National Geographic recently published an interview with the author of a book about the many women who made contributions to astronomy.
Dava Sobel, author of ‘The Glass Universe: How the Ladies of the Harvard Observatory Took the Measure of the Stars,’ told National Geographic that women who excel at math and science are nothing new to the field of observing the stars and space and said her book shows the influence women have had on astronomy, even back to late 1800s, when as many as 20 women at a time were working at Harvard Observatory.
Sobel said the first woman to use the telescopes at the observatory, which prior to had only been operated by men, was Annie Jump Cannon in 1896. Cannon went on to create a stellar classification system, the Henry Draper Catalogue, still used today.
Henry Draper’s wife, Anna Palmer Draper, is also considered a major contributor to astronomy, but much of hers was monetary.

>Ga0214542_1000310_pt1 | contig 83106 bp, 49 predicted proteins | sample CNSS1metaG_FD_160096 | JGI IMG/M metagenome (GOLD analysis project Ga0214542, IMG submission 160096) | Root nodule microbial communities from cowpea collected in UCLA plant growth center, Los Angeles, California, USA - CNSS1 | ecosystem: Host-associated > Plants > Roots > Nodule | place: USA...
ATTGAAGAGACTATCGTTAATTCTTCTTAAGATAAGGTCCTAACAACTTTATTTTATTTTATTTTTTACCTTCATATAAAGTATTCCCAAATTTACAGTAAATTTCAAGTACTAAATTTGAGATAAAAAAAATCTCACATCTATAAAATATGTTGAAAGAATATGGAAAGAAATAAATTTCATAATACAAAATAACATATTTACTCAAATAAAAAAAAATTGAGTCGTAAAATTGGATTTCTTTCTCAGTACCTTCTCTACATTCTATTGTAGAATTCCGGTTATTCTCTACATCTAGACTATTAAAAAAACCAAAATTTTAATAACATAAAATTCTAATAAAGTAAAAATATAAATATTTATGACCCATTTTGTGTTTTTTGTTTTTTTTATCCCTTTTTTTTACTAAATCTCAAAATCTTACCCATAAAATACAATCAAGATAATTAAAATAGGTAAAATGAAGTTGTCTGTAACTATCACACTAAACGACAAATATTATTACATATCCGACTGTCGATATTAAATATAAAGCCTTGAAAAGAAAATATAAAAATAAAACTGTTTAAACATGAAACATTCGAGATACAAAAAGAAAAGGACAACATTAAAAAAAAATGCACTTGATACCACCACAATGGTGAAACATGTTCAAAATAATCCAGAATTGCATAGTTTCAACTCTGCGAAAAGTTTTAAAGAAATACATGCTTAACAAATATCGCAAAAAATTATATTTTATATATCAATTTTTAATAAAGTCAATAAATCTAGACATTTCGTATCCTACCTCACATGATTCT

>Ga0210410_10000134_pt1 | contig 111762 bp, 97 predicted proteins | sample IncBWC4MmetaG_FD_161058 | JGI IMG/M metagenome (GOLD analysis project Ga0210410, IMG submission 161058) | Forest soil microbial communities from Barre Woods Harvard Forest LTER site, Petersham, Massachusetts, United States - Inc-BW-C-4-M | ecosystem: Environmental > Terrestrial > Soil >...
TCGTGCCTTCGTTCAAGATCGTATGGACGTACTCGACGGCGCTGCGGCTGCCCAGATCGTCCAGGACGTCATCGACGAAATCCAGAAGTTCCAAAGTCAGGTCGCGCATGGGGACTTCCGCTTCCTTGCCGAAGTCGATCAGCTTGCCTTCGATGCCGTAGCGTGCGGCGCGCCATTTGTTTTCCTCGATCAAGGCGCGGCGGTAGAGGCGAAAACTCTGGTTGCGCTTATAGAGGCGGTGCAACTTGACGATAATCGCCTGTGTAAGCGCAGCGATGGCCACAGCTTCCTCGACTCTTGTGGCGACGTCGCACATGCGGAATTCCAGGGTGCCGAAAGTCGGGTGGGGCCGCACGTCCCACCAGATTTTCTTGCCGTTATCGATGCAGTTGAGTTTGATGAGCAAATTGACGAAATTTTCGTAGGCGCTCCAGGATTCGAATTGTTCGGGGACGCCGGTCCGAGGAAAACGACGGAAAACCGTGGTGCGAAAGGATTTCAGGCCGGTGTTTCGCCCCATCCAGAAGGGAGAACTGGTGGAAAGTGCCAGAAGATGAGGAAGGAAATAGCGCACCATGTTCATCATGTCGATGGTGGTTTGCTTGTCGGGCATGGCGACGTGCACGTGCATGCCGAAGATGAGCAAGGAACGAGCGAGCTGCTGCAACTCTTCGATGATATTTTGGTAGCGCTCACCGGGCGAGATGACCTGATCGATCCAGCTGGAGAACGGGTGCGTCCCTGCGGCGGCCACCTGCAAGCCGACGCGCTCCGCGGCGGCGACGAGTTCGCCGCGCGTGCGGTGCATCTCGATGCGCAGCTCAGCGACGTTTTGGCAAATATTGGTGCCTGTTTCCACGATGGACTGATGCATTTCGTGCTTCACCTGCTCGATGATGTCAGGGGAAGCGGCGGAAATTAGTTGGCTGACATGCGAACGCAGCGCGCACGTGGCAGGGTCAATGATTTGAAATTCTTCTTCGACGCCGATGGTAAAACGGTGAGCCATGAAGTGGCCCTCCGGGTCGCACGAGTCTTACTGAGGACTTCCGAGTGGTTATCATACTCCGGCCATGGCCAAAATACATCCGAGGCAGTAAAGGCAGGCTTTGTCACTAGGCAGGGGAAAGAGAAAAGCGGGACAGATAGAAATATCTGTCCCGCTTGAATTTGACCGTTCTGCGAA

Henry Draper was a physician who was also a serious amateur astronomer and trained his wife to be his assistant, as he focused his attention on spectroscopy – splitting up the stars’ slight with a prism that allows one to view patterns of light – which helped determine the makeup of stars, among other things.
After he died from a sudden illness, Anna Draper, who had planned to use her family fortune to support her husband’s work, instead donated it to the Harvard Observatory, creating the Henry Draper Memorial, which involved photographing the sky through the night in both hemispheres.
Another woman, Williamina Paton Stevens Fleming, a Scottish schoolteacher who immigrated to the U.S. after marrying at a young age, started at the Harvard Observatory as a maid, but the laboratory’s director, Edward Pickering, soon realized that Fleming was highly intelligent and started having her do copying work and taught her how to do calculations, Sobel said.
Pickering later put Fleming in charge of analyzing photographs and she set up the Henry Draper Catalogue, later improved upon by Cannon, said Sobel. Fleming went on to be the Curator of the Astro-Photographic Collection at Harvard University, making her the first woman to hold an official title at the school.